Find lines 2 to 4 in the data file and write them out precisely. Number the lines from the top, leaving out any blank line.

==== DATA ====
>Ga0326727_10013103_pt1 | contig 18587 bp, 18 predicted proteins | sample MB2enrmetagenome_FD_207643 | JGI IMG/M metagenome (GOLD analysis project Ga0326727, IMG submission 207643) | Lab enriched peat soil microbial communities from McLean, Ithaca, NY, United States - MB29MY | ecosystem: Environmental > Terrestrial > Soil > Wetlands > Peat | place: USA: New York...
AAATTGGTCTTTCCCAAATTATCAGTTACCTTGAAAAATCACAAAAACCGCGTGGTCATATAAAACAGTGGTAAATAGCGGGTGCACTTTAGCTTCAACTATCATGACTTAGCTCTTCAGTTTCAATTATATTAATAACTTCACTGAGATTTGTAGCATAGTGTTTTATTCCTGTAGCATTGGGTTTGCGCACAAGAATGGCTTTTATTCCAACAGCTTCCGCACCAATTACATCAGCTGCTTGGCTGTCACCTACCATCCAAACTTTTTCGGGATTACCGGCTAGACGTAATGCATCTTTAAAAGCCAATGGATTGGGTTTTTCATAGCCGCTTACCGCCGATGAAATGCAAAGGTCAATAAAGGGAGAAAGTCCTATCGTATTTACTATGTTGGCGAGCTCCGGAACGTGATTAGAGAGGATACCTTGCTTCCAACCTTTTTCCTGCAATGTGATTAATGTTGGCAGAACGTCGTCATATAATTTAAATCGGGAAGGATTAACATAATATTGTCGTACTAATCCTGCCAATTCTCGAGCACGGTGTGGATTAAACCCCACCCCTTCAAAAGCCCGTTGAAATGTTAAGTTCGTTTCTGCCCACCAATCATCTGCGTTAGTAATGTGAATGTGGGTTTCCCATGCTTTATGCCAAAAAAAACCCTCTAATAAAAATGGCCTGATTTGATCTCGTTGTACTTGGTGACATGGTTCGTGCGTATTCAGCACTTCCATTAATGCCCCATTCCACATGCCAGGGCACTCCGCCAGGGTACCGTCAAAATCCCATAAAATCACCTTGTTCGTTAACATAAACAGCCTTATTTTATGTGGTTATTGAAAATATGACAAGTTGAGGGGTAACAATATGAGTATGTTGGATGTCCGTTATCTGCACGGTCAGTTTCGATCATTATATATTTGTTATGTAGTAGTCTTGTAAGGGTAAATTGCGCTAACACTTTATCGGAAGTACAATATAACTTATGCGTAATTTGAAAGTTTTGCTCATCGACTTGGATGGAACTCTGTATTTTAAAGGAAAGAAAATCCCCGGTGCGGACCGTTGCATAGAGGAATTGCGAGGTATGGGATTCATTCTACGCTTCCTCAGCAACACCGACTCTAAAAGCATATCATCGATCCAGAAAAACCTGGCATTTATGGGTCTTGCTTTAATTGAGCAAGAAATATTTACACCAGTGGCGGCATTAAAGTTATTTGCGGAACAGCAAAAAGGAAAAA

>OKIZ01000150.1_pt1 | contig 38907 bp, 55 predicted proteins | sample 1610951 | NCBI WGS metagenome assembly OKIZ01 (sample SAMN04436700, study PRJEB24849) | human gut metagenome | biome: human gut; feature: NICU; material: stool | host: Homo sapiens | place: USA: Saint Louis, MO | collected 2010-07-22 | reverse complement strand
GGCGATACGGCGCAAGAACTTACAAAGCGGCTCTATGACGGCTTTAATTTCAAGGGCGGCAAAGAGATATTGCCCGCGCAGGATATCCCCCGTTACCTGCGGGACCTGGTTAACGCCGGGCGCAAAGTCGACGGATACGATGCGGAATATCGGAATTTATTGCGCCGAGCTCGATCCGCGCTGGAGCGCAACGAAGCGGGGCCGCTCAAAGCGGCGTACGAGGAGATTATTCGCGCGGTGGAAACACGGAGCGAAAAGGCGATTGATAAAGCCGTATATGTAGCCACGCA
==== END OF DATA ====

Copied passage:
AAATTGGTCTTTCCCAAATTATCAGTTACCTTGAAAAATCACAAAAACCGCGTGGTCATATAAAACAGTGGTAAATAGCGGGTGCACTTTAGCTTCAACTATCATGACTTAGCTCTTCAGTTTCAATTATATTAATAACTTCACTGAGATTTGTAGCATAGTGTTTTATTCCTGTAGCATTGGGTTTGCGCACAAGAATGGCTTTTATTCCAACAGCTTCCGCACCAATTACATCAGCTGCTTGGCTGTCACCTACCATCCAAACTTTTTCGGGATTACCGGCTAGACGTAATGCATCTTTAAAAGCCAATGGATTGGGTTTTTCATAGCCGCTTACCGCCGATGAAATGCAAAGGTCAATAAAGGGAGAAAGTCCTATCGTATTTACTATGTTGGCGAGCTCCGGAACGTGATTAGAGAGGATACCTTGCTTCCAACCTTTTTCCTGCAATGTGATTAATGTTGGCAGAACGTCGTCATATAATTTAAATCGGGAAGGATTAACATAATATTGTCGTACTAATCCTGCCAATTCTCGAGCACGGTGTGGATTAAACCCCACCCCTTCAAAAGCCCGTTGAAATGTTAAGTTCGTTTCTGCCCACCAATCATCTGCGTTAGTAATGTGAATGTGGGTTTCCCATGCTTTATGCCAAAAAAAACCCTCTAATAAAAATGGCCTGATTTGATCTCGTTGTACTTGGTGACATGGTTCGTGCGTATTCAGCACTTCCATTAATGCCCCATTCCACATGCCAGGGCACTCCGCCAGGGTACCGTCAAAATCCCATAAAATCACCTTGTTCGTTAACATAAACAGCCTTATTTTATGTGGTTATTGAAAATATGACAAGTTGAGGGGTAACAATATGAGTATGTTGGATGTCCGTTATCTGCACGGTCAGTTTCGATCATTATATATTTGTTATGTAGTAGTCTTGTAAGGGTAAATTGCGCTAACACTTTATCGGAAGTACAATATAACTTATGCGTAATTTGAAAGTTTTGCTCATCGACTTGGATGGAACTCTGTATTTTAAAGGAAAGAAAATCCCCGGTGCGGACCGTTGCATAGAGGAATTGCGAGGTATGGGATTCATTCTACGCTTCCTCAGCAACACCGACTCTAAAAGCATATCATCGATCCAGAAAAACCTGGCATTTATGGGTCTTGCTTTAATTGAGCAAGAAATATTTACACCAGTGGCGGCATTAAAGTTATTTGCGGAACAGCAAAAAGGAAAAA

>OKIZ01000150.1_pt1 | contig 38907 bp, 55 predicted proteins | sample 1610951 | NCBI WGS metagenome assembly OKIZ01 (sample SAMN04436700, study PRJEB24849) | human gut metagenome | biome: human gut; feature: NICU; material: stool | host: Homo sapiens | place: USA: Saint Louis, MO | collected 2010-07-22 | reverse complement strand
GGCGATACGGCGCAAGAACTTACAAAGCGGCTCTATGACGGCTTTAATTTCAAGGGCGGCAAAGAGATATTGCCCGCGCAGGATATCCCCCGTTACCTGCGGGACCTGGTTAACGCCGGGCGCAAAGTCGACGGATACGATGCGGAATATCGGAATTTATTGCGCCGAGCTCGATCCGCGCTGGAGCGCAACGAAGCGGGGCCGCTCAAAGCGGCGTACGAGGAGATTATTCGCGCGGTGGAAACACGGAGCGAAAAGGCGATTGATAAAGCCGTATATGTAGCCACGCA